Tania Martin is co-founder of the Flash Fiction Forum, a literary reading series focusing on short works since 2013. She also helps out as an assistant editor for Narrative Magazine, and she enjoys teaching art to middle school students. She’s been a contest judge for Red Wheelbarrow literary magazine, and was a co-editor for Activate! A chapbook to incite, published 2018. Tania is currently working on her first novel.
I imagine myself on my mother’s morning walk, by her side, as she navigates bits of driftwood and stone on the silky black New Zealand sand. I match her quick pace, listening for the telltale click of her ankle, muffled by the raucous surf. We are headed north towards the green headlands of Peter Simpson’s farm, sometimes dotted with groups of sheep and fringed with the remnants of the native bush. The occasional jellyfish glistens in a bowl of seawater left behind by the tide. We pass the cluster of festive Pohutukawa trees where Eddie, a grey-mouthed black lab, bit me years ago. As we near the old camping ground with its tall pine trees, we will look out for the Oyster Catcher nests. We admire these monogamous birds, with their bright orange bills and legs, circling protectively around their nesting sites. If the tributary from the Aki Aki is not too high, we cross to the rock pools where exposed mussels bask on large rocks in the morning sun. We stop and gaze out towards the distant bay of Whitianga. There is a large sailboat heading out towards Center Island and we spot a flock of gulls circling in the sky above some hidden school of fish.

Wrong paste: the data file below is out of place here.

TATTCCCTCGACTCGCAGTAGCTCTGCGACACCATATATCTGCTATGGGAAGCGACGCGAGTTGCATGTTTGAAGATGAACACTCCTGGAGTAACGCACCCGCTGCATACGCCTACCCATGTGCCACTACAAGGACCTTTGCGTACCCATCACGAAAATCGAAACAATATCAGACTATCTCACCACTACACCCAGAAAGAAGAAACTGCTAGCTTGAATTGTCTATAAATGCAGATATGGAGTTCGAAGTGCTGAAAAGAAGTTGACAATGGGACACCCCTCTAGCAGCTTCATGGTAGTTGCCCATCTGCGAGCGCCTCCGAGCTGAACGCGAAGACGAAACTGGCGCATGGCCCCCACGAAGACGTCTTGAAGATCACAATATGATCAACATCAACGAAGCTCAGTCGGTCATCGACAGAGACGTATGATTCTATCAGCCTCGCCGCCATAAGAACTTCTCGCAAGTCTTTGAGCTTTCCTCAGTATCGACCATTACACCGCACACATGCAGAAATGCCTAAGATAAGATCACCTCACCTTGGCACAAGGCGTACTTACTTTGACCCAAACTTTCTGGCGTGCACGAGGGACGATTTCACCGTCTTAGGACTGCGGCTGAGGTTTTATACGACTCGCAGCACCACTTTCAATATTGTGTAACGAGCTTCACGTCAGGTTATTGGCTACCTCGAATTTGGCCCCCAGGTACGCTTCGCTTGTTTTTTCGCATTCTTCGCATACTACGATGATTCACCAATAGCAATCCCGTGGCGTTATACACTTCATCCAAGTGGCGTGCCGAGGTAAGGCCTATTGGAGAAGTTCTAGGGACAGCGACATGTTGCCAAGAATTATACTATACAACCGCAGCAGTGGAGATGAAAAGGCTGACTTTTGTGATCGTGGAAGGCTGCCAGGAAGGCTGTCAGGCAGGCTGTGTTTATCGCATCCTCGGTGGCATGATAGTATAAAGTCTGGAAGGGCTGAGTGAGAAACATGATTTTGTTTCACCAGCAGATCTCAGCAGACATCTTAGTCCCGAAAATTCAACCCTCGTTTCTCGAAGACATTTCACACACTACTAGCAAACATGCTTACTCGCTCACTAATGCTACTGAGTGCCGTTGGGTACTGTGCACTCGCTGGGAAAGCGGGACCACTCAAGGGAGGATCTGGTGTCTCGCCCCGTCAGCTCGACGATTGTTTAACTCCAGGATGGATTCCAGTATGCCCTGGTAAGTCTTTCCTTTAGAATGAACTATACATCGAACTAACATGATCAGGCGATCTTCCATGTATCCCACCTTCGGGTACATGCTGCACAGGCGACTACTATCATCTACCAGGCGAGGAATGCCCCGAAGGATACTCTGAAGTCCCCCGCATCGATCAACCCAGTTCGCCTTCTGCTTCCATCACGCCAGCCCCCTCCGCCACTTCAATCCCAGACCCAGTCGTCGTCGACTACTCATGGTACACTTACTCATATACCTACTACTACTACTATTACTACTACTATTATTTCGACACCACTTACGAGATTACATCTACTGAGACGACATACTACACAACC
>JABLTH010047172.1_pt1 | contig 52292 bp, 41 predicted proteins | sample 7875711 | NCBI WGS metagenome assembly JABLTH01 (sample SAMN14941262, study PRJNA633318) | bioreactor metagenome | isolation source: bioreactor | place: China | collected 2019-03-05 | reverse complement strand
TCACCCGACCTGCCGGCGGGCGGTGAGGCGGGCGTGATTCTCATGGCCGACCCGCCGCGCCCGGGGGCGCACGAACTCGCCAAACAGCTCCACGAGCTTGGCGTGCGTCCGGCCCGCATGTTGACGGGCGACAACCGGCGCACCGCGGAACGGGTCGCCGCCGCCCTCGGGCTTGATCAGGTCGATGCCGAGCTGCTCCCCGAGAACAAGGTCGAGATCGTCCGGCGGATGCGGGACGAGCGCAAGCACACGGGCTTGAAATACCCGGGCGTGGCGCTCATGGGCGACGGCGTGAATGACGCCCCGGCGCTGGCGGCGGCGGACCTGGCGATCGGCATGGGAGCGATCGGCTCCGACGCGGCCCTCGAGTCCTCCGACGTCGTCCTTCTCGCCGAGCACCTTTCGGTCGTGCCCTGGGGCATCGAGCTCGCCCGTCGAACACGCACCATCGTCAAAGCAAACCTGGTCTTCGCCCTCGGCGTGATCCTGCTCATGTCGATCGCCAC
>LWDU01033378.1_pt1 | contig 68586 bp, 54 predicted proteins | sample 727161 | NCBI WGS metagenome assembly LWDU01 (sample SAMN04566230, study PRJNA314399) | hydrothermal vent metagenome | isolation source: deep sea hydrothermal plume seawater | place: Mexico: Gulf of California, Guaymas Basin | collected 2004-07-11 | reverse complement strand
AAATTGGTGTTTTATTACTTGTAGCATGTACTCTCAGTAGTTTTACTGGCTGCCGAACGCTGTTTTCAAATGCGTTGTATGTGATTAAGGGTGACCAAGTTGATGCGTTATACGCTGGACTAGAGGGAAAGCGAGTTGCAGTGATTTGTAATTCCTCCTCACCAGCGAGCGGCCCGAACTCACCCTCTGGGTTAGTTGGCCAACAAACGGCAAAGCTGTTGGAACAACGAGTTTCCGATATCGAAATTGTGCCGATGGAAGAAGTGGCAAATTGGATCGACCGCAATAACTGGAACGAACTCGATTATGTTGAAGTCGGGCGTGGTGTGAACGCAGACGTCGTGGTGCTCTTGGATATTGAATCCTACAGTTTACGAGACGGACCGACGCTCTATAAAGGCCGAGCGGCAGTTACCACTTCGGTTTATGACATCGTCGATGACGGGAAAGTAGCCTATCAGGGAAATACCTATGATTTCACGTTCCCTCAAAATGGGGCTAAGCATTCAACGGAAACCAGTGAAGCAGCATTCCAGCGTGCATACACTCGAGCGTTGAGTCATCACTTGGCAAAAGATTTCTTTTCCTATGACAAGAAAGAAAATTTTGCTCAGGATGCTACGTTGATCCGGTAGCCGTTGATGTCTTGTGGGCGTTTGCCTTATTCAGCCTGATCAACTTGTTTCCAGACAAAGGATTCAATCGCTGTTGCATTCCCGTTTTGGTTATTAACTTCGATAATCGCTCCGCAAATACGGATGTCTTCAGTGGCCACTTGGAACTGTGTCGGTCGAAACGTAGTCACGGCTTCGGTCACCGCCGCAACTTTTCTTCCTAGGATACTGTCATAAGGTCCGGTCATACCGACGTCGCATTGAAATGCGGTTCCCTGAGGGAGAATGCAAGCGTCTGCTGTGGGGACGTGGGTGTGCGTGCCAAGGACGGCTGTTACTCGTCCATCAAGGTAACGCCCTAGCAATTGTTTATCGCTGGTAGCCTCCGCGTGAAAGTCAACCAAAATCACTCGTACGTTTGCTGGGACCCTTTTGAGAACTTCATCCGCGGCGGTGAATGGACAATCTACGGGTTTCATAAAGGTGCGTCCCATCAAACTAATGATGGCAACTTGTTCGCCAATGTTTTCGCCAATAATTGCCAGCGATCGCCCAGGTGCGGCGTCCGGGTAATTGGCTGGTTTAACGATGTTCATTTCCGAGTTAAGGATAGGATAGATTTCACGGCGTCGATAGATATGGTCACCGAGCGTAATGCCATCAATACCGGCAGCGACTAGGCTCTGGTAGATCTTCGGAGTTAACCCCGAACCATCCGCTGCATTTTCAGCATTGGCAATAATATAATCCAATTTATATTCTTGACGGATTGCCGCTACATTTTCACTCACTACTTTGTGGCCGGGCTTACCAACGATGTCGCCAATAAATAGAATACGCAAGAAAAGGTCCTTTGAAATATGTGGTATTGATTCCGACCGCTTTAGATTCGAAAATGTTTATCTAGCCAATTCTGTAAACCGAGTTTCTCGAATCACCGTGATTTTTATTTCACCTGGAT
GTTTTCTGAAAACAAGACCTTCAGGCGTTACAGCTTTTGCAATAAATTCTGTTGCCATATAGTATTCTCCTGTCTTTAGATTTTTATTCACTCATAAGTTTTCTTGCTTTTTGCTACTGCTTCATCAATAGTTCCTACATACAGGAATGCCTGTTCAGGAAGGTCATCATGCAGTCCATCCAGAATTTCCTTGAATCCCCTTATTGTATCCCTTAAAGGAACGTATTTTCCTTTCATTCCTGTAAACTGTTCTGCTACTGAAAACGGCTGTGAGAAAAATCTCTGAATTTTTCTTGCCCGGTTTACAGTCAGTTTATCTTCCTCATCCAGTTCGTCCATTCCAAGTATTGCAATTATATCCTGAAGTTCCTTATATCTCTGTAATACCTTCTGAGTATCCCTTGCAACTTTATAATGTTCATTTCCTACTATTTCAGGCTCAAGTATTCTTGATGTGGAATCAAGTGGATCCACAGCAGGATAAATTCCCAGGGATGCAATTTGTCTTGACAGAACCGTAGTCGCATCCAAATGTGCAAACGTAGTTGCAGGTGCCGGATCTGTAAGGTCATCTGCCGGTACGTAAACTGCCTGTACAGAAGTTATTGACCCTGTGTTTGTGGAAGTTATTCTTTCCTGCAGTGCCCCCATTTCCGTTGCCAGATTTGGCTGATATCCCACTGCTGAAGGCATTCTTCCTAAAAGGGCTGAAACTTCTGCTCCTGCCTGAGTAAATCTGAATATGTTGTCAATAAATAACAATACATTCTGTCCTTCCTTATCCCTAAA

“Snapper?” I ask.
“Most likely Kahawai,” she replies.
Walking back along the beach we notice a baby blue penguin has washed up in a tangle of seaweed. My mother scoops away enough sand to bury the lost fairy penguin, leaving it to the realm of the crabs rather than the scavenging seagulls. We continue on in silence, occasionally looking up at the quiet windows and empty decks of holiday homes, until we reach her house. As she climbs the steps to her deck, I open my eyes to reveal the surroundings of Aptos beach in California, where I sit staring out at the receding tide, and the Pacific Ocean that lies between myself and my mother’s morning walk.
Originally published in Sugar Mule Literary Magazine, 2012.